Hospital margins and volumes continue to fall as COVID-19 rises

Truman Slate

The COVID-19 pandemic continues to be a source of instability for the hospitals, and a peek at October performance shows the extent to which the industry is struggling. Kaufman Hall’s November Flash Report, which examined October performance, shows margins and volumes fell, revenues flattened and expenses rose as coronavirus numbers continued to climb and states moved to reinstate more rigorous social distancing guidelines.

As of October 31, the number of daily U.S. COVID-19 cases reached a high of more than 90,500 and related hospitalizations surpassed 47,400.

Margins have been down consistently since the beginning of the pandemic, though there’s been fluctuation month-to-month. With COVID-19 cases expected to continue to rise throughout the colder months, October’s downturn is expected to continue, emergency approval of a vaccine notwithstanding. 

The pandemic is now intersecting with the seasonal uptick in flu cases, driving many state and local governments, and individuals, to recommit to stricter preventive measures – meaning hospital and health system leaders are bracing for difficult months ahead. Many are delaying nonurgent procedures and outpatient care, which is likely exacerbating volume declines and contributing to the continued destabilization of hospital finances, with future losses expected to rival those seen in March and April.

WHAT’S THE IMPACT?

Eight months into the pandemic, median hospital operating margin remained below 2019 performance, at 2.4% year-to-date through October with CARES Act funding, and -1.6% without CARES, according to the report. Hospital EBITDA margin Index was 7.3% year-to-date, with the federal aid, and 3.8% without.

Compared to 2019, October margins were down but above budget. Operating margins fell almost 70% year-to-date and 9.2% year-over-year, but were 5% above budget, not including CARES funding. Operating EBITDA margin fell 41.6% and 9.8% year-to-date and year-over-year respectively, but was still 3.1% above budget without CARES.

With the federal aid, operating margin fell 18.7% year-to-date and 8.5% year-over-year, but rose 6.8% above margin, while operating EBITDA margin declined 12.8% and 8.1% year-to-date and year-over-year, respectively, but was 4.2% above budget when factoring in the aid.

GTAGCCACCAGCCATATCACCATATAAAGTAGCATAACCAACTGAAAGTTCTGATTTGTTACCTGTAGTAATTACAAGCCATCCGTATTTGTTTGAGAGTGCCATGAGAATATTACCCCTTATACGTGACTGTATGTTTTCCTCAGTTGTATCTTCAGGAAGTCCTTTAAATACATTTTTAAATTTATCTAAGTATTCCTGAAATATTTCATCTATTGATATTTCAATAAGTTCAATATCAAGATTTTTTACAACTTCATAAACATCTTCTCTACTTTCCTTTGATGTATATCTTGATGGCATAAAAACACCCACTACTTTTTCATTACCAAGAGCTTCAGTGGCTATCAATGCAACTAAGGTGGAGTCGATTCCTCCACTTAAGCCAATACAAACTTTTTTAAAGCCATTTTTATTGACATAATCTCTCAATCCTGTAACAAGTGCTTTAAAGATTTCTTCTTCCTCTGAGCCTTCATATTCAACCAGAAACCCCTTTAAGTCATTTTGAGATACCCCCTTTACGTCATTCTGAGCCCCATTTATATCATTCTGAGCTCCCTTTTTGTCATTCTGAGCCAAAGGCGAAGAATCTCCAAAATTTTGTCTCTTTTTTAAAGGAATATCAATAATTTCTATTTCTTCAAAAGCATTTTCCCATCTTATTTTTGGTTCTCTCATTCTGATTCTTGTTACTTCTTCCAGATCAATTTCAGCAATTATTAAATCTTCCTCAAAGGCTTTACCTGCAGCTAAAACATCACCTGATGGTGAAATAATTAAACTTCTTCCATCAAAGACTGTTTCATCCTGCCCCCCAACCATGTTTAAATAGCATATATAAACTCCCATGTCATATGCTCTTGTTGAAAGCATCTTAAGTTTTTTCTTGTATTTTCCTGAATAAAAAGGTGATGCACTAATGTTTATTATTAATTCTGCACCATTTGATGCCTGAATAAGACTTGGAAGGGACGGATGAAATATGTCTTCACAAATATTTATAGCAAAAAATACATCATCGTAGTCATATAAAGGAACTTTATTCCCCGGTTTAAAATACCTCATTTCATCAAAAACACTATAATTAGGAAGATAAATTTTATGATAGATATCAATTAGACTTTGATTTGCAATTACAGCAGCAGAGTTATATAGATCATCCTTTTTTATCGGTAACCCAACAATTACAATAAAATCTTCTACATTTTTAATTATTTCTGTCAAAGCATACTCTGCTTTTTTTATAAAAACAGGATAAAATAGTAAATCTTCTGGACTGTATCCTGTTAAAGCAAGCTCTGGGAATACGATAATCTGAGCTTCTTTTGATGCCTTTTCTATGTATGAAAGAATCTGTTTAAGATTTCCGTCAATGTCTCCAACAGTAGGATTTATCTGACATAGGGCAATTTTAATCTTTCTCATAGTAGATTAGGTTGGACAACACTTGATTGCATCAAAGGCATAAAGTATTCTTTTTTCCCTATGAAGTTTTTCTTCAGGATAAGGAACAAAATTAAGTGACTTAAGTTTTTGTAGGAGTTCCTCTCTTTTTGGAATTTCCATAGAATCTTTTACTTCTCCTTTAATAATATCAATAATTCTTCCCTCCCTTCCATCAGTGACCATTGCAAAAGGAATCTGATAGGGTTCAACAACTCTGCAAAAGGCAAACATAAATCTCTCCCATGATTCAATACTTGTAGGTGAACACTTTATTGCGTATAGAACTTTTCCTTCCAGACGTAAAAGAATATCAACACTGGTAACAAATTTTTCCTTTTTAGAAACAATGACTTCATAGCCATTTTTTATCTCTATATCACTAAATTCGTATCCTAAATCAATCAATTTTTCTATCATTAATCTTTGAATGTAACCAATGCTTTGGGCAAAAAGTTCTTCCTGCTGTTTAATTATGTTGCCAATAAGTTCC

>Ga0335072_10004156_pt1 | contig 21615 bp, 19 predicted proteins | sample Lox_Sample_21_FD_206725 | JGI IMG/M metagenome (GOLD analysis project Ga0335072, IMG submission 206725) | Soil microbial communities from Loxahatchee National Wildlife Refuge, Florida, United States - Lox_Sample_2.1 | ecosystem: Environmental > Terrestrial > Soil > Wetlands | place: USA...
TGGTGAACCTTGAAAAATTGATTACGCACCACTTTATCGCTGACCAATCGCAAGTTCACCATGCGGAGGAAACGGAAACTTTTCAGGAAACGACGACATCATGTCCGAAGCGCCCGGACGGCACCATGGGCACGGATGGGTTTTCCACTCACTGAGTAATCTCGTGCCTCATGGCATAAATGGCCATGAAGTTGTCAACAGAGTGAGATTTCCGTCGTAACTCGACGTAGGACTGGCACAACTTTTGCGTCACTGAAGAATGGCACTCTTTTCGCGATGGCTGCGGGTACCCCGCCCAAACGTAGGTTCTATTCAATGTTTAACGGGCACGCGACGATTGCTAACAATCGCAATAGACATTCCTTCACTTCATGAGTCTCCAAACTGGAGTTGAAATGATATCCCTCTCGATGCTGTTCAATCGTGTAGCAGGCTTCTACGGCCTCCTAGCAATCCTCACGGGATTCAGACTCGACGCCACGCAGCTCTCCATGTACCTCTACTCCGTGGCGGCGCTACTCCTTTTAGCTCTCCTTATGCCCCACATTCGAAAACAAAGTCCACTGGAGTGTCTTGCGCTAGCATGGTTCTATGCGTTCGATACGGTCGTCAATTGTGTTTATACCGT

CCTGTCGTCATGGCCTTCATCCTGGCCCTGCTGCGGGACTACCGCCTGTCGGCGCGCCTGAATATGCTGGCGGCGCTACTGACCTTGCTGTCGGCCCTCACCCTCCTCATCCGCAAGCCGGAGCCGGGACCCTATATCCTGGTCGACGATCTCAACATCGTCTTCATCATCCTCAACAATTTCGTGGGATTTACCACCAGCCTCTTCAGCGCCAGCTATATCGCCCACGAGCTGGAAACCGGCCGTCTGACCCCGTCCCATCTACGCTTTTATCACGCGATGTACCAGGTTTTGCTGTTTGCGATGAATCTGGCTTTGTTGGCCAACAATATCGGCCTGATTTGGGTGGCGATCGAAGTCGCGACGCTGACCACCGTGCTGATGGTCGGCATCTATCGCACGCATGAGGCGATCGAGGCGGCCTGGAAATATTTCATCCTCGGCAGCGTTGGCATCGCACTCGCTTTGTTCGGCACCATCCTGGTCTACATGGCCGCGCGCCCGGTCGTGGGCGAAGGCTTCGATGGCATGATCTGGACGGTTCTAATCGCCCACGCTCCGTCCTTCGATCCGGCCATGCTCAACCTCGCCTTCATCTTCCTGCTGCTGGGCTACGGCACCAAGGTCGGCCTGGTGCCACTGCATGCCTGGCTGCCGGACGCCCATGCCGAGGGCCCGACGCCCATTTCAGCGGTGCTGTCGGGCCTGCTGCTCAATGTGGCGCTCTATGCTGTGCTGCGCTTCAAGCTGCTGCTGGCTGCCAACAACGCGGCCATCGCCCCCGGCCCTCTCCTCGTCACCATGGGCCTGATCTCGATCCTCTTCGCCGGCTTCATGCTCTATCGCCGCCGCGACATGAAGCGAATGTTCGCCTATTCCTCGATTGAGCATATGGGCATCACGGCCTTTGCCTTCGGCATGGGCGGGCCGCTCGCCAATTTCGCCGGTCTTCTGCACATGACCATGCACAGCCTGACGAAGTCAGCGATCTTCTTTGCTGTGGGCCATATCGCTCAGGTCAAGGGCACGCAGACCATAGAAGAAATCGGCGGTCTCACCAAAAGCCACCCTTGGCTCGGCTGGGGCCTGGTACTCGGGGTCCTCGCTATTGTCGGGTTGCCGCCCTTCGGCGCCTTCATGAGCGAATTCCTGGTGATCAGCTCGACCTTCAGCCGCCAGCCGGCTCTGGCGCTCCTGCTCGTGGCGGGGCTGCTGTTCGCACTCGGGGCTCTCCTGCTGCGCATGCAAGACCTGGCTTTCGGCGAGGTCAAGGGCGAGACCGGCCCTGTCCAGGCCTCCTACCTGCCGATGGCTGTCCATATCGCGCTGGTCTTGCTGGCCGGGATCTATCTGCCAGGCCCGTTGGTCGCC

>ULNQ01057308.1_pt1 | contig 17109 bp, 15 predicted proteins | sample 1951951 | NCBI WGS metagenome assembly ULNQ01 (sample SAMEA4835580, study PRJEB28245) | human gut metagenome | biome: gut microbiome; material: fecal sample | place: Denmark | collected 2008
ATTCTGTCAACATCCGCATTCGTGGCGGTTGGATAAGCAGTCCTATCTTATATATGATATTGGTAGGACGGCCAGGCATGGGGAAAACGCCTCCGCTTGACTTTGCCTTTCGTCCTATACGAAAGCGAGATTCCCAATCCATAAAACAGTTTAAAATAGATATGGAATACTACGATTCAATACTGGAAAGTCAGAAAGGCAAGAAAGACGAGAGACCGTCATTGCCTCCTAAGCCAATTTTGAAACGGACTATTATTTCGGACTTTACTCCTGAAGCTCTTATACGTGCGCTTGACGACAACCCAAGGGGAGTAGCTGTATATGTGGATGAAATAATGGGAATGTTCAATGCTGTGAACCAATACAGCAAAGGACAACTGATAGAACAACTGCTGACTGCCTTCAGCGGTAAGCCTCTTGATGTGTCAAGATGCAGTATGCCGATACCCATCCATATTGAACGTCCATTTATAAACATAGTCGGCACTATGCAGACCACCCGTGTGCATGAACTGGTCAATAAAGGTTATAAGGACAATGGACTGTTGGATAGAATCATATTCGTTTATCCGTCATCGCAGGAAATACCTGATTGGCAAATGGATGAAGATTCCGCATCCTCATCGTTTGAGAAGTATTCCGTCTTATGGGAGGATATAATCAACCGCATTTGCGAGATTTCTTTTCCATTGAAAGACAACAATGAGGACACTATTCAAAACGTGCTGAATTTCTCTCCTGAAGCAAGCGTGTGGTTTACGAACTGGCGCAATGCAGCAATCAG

Contributing to October’s poor margin performance were rising expenses and an eighth consecutive month of shrinking volumes. Adjusted discharges fell 11.2% year-to-date, 9.3% year-over-year and 5.5% below budget. Adjusted patient days, meanwhile, dipped 7.7% year-to-date and 2.9% year-over-year, but were up 1.4% above budget, while operating room minutes fell 11.7% year-to-date and 5.6% year-over-year as patients continued to delay nonurgent procedures.

The area hardest hit was emergency department visits, which fell 16%, both year-to-date and year-over-year. Hospitals did see month-over-month increases in both ED visits and inpatient volumes, due in part to rising COVID-19 cases. ED visits rose 1.9% month-over-month, while discharges were up 7.6%. Hospital leaders should be prepared to see mounting increases as cases escalate in the months ahead.

Gross operating revenue – not including CARES – also fell 4.8% year-to-date and 1.4% below budget, but was flat compared to October 2019 levels – a discouraging sign following year-over-year increases for three of the last four months. Declining outpatient visits were a major contributor, driving outpatient revenue down 6.6% year-to-date and 2.6% year-over-year for the month. Meanwhile, inpatient revenue declined 2.4% year-to-date, but rose 2.6% year-over-year.

Expenses continued to rise as hospitals replenished staffing levels in light of rising coronavirus cases, and incurred the costs of drugs, personal protective equipment and other supplies needed to ensure safe care. Such increases will put hospitals in a tenuous situation if volumes plummet. Total expense per adjusted discharge rose 13.5% year-to-date and 12.2% year-over- year in October. Labor expense per adjusted discharge rose 15.2% year-to-date and 10.8% year-over-year, as organizations continued to bring back furloughed employees.

Non-labor expense per adjusted discharge rose 13%, both year-to-date and year-over-year, with purchased service expense per adjusted discharge seeing the biggest increase at 16.9% and 18.6%, respectively. Drugs and supplies expense per adjusted discharge continued to rise rapidly at 15.1% and 8.9% year-over-year, respectively. These expenses will increase further as the severity of patients rises, a trend reflected by the 3.8% year-over-year increase in average length of stay.

THE LARGER TREND

The U.S. economy showed some gains in October, with gross domestic product up 7.4% from the second to third quarters, following a 9% decline between the first and second quarters, Kaufman Hall found. The U.S. unemployment rate dropped to 6.9%, its lowest level since March. The Federal Reserve kept monetary policy steady with no changes to its bond purchases, promising continued aid to the economy. 

But the failure of Congress to pass another stimulus package is causing many observers to question the economic recovery. U.S. Treasury rates increased in volatility prior to election day, with 30-year rates hitting their highest levels since March, up 0.20% month-over-month.
 

Twitter: @JELagasse
Email the writer: [email protected]

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